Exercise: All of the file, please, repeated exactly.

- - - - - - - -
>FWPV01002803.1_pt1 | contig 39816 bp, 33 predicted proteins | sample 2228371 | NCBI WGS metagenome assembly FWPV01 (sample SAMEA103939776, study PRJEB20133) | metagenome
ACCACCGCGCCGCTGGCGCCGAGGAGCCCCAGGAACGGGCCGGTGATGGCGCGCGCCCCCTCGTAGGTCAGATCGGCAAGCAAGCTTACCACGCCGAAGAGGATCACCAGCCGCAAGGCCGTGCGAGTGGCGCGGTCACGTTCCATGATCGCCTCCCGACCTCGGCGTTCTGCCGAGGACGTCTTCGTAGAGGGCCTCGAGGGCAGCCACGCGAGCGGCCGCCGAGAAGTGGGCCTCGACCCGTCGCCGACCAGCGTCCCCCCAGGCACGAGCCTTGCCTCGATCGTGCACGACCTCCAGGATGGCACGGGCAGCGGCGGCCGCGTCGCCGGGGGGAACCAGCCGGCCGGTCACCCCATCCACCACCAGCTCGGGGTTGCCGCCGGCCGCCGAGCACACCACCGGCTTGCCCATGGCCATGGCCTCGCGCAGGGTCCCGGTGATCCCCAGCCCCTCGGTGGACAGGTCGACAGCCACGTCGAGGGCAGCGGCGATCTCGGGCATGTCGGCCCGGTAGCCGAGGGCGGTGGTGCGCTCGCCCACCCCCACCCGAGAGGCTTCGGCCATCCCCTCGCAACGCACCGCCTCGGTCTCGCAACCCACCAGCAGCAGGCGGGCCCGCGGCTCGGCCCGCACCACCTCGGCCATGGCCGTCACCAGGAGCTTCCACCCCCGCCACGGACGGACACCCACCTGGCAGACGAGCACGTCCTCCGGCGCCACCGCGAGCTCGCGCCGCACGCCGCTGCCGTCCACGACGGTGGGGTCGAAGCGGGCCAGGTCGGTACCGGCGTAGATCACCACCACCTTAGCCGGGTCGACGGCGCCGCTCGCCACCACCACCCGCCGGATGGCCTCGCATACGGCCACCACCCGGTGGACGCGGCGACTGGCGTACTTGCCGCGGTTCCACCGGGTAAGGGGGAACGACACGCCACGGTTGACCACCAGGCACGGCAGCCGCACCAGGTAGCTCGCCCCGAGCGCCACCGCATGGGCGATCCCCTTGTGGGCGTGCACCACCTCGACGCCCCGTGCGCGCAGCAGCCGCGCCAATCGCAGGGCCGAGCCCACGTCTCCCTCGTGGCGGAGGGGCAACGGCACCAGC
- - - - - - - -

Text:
>FWPV01002803.1_pt1 | contig 39816 bp, 33 predicted proteins | sample 2228371 | NCBI WGS metagenome assembly FWPV01 (sample SAMEA103939776, study PRJEB20133) | metagenome
ACCACCGCGCCGCTGGCGCCGAGGAGCCCCAGGAACGGGCCGGTGATGGCGCGCGCCCCCTCGTAGGTCAGATCGGCAAGCAAGCTTACCACGCCGAAGAGGATCACCAGCCGCAAGGCCGTGCGAGTGGCGCGGTCACGTTCCATGATCGCCTCCCGACCTCGGCGTTCTGCCGAGGACGTCTTCGTAGAGGGCCTCGAGGGCAGCCACGCGAGCGGCCGCCGAGAAGTGGGCCTCGACCCGTCGCCGACCAGCGTCCCCCCAGGCACGAGCCTTGCCTCGATCGTGCACGACCTCCAGGATGGCACGGGCAGCGGCGGCCGCGTCGCCGGGGGGAACCAGCCGGCCGGTCACCCCATCCACCACCAGCTCGGGGTTGCCGCCGGCCGCCGAGCACACCACCGGCTTGCCCATGGCCATGGCCTCGCGCAGGGTCCCGGTGATCCCCAGCCCCTCGGTGGACAGGTCGACAGCCACGTCGAGGGCAGCGGCGATCTCGGGCATGTCGGCCCGGTAGCCGAGGGCGGTGGTGCGCTCGCCCACCCCCACCCGAGAGGCTTCGGCCATCCCCTCGCAACGCACCGCCTCGGTCTCGCAACCCACCAGCAGCAGGCGGGCCCGCGGCTCGGCCCGCACCACCTCGGCCATGGCCGTCACCAGGAGCTTCCACCCCCGCCACGGACGGACACCCACCTGGCAGACGAGCACGTCCTCCGGCGCCACCGCGAGCTCGCGCCGCACGCCGCTGCCGTCCACGACGGTGGGGTCGAAGCGGGCCAGGTCGGTACCGGCGTAGATCACCACCACCTTAGCCGGGTCGACGGCGCCGCTCGCCACCACCACCCGCCGGATGGCCTCGCATACGGCCACCACCCGGTGGACGCGGCGACTGGCGTACTTGCCGCGGTTCCACCGGGTAAGGGGGAACGACACGCCACGGTTGACCACCAGGCACGGCAGCCGCACCAGGTAGCTCGCCCCGAGCGCCACCGCATGGGCGATCCCCTTGTGGGCGTGCACCACCTCGACGCCCCGTGCGCGCAGCAGCCGCGCCAATCGCAGGGCCGAGCCCACGTCTCCCTCGTGGCGGAGGGGCAACGGCACCAGC